Shuswap Climate Action would like the City of Salmon Arm to do more climate action planning immediately and would like to support the city in the endeavour.
Frederick Vroom and Wayne Spencer, two representatives of the local volunteer group, addressed city council’s Feb. 8 meeting, noting that in the wake of its 2019 climate emergency declaration, the city should take bold action on transportation and buildings. Actions would include a stronger push towards active transportation, the encouragement of energy efficiency programs for buildings, and protection and enhancement of green spaces and trees.
“Our group is really about trying to connect people and bringing people together around this problem, and to make people understand climate change requires a sustained effort as a group, as a society – which includes the municipality but also residents and businesses,” said Vroom.
The presenters acknowledged the city has had several successes, such as the March 2020 Community Energy and Emissions Plan report, but it is still missing a comprehensive climate plan.
Five suggestions were emphasized: 1) prioritize development of a climate action plan; 2) add a designated staff member and a designated councillor as liaisons; 3) engage with Shuswap Climate Action and others such as BC Hydro and Fortis for expertise and help; 4) engage the community soon to get their feedback; and 5) show the city’s climate initiatives on the city website.
Spencer said many groups are starting to be concerned about their carbon output. He said while Larch Hills is very popular, the nordic society has approached Shuswap Climate Action, as society members have done carbon assessments on the hundreds of cars that arrive there.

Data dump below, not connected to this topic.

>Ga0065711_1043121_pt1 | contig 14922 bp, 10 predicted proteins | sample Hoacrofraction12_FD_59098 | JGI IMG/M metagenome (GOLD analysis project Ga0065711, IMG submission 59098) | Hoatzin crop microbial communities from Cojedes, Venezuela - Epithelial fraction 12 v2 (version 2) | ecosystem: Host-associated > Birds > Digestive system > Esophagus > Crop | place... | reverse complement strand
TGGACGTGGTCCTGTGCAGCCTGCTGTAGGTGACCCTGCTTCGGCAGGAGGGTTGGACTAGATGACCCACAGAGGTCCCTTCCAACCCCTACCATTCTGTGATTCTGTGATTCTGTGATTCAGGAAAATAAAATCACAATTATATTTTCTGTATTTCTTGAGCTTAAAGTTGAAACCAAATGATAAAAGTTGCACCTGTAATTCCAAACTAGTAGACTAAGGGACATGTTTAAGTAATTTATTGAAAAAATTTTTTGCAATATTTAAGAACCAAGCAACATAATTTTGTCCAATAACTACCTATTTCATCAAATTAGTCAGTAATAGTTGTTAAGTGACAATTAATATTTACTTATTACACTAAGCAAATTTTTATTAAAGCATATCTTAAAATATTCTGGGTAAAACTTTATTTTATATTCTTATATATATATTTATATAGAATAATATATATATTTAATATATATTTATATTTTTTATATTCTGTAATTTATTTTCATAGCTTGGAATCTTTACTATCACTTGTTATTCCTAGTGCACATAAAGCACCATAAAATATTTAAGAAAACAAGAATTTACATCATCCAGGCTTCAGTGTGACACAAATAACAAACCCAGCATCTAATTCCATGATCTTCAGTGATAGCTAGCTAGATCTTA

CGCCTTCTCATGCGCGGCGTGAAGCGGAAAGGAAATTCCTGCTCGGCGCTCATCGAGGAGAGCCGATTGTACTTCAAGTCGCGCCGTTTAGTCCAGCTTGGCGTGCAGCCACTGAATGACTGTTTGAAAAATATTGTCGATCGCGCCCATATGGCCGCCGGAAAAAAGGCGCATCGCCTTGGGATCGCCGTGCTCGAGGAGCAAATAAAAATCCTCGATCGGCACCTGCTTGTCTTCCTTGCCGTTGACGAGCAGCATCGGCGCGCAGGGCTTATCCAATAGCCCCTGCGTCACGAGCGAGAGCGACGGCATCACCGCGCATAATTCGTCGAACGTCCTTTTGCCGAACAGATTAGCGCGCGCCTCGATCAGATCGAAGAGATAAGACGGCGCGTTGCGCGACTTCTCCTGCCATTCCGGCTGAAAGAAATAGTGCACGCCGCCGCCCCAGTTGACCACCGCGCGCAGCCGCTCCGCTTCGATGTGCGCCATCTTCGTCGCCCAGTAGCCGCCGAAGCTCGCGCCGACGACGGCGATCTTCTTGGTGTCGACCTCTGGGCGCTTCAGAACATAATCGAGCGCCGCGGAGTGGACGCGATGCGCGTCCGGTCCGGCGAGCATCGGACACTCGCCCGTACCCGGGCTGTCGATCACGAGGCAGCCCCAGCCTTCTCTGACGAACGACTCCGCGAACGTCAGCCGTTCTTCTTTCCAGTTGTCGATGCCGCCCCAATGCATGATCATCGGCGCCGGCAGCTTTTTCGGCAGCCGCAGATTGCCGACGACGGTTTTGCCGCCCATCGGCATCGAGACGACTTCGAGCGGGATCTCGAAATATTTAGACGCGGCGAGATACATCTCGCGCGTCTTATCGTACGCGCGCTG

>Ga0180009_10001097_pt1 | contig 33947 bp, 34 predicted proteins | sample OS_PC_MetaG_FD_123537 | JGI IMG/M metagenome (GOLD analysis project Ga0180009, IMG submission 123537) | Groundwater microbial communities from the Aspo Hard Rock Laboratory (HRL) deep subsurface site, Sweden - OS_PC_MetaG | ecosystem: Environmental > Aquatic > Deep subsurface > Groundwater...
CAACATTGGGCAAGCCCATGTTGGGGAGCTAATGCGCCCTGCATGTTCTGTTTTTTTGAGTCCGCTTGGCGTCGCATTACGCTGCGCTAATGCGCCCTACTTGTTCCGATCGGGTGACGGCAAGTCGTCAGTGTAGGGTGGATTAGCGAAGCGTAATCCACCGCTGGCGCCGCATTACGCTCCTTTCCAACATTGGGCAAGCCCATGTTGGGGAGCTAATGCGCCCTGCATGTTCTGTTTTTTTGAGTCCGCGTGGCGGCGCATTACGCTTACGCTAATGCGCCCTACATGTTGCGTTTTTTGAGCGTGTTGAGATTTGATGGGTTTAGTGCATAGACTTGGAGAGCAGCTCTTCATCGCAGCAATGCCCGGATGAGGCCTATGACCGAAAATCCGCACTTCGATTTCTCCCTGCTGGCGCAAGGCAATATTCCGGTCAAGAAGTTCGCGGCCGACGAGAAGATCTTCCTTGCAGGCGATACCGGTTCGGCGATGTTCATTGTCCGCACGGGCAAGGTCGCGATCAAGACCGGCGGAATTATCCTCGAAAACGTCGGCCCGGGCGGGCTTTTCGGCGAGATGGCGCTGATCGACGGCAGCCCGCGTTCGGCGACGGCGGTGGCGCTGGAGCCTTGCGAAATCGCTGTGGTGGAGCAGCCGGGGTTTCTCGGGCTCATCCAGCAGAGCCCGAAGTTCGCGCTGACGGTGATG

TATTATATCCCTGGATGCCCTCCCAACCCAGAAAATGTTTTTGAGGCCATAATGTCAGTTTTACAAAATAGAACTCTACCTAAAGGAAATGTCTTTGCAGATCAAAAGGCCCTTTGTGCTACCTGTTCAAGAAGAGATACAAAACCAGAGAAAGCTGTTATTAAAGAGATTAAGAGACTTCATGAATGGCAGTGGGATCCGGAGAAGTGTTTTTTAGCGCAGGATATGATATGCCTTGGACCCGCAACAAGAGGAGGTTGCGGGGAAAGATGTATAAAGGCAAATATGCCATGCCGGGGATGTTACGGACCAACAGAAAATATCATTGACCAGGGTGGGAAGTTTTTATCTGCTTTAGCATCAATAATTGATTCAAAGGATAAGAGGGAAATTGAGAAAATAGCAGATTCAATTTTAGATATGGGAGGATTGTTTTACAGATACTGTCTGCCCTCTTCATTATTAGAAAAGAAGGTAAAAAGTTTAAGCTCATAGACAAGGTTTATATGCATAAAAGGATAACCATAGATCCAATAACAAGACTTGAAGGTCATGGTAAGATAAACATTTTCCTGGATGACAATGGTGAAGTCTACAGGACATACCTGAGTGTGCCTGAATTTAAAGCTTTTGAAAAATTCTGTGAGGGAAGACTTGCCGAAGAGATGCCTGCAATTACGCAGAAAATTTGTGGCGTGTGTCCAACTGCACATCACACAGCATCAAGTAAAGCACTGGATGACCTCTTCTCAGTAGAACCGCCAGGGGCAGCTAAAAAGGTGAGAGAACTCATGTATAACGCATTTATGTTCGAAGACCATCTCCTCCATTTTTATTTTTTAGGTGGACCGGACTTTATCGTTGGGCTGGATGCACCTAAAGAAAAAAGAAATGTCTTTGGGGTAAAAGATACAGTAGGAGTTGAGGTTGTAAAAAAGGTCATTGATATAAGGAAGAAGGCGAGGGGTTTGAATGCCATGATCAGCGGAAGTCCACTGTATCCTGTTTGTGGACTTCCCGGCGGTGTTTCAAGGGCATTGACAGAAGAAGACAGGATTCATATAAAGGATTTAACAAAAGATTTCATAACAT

“They’re very, very concerned about the footprint that is being generated in that once-pristine area,” Spencer said.
Vroom said the men will be presenting to all the municipalities in the regional district.
Mayor Alan Harrison said he thinks it’s true the city doesn’t showcase its successes around climate action enough. He also pointed to the success of the city’s ban on single-use plastic bags, which was possible not because of a large outlay of money but because of the cooperation of citizens and businesses.
Coun. Tim Lavery said he is on board with the need for continued action and more education of the public, and has attended workshops on what local governments can do.
He took some issue with the group’s comparisons with other jurisdictions such as Kamloops, Victoria and Kelowna, noting that smaller local governments have severe limitations due to tax base to implement changes rapidly.
Coun. Wallace Richmond noted that collaboration is key and she hopes the group will be visiting the regional district, business associations, the construction association, the MLA, the MP and others.